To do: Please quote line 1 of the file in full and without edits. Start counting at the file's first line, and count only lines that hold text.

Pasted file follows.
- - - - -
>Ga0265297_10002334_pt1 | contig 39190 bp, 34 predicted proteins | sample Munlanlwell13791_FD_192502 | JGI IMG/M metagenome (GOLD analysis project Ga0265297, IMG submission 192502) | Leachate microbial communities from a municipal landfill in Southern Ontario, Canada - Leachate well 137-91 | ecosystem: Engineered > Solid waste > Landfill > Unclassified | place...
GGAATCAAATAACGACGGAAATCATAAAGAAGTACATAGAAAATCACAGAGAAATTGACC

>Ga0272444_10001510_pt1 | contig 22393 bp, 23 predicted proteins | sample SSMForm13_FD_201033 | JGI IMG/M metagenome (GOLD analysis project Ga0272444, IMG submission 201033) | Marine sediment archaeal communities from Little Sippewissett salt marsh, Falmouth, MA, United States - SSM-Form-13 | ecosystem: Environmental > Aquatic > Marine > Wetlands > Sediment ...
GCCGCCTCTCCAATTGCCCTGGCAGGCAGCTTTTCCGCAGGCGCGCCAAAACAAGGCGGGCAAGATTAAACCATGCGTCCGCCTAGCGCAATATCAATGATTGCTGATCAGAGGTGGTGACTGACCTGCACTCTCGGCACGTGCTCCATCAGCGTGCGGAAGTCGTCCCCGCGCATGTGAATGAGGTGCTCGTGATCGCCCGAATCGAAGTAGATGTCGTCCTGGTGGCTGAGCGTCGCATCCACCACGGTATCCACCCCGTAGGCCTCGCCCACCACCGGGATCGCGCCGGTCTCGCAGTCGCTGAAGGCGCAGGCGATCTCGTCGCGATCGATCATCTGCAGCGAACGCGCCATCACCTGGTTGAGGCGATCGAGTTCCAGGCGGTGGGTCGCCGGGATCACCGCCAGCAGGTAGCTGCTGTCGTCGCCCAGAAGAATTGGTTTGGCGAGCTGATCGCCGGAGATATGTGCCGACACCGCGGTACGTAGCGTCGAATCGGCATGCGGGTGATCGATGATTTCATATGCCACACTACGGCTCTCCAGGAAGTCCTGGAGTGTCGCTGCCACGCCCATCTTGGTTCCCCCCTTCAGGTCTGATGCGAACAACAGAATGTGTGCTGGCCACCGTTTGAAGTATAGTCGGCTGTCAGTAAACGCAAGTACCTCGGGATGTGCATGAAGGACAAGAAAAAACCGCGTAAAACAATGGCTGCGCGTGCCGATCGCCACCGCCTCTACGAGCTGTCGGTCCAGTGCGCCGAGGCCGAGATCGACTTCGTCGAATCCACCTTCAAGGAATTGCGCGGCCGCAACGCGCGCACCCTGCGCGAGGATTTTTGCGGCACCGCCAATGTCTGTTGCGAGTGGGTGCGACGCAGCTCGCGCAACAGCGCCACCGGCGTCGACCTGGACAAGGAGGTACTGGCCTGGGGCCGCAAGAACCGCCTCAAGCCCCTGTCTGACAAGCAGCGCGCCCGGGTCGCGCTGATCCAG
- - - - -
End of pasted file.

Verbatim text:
>Ga0265297_10002334_pt1 | contig 39190 bp, 34 predicted proteins | sample Munlanlwell13791_FD_192502 | JGI IMG/M metagenome (GOLD analysis project Ga0265297, IMG submission 192502) | Leachate microbial communities from a municipal landfill in Southern Ontario, Canada - Leachate well 137-91 | ecosystem: Engineered > Solid waste > Landfill > Unclassified | place...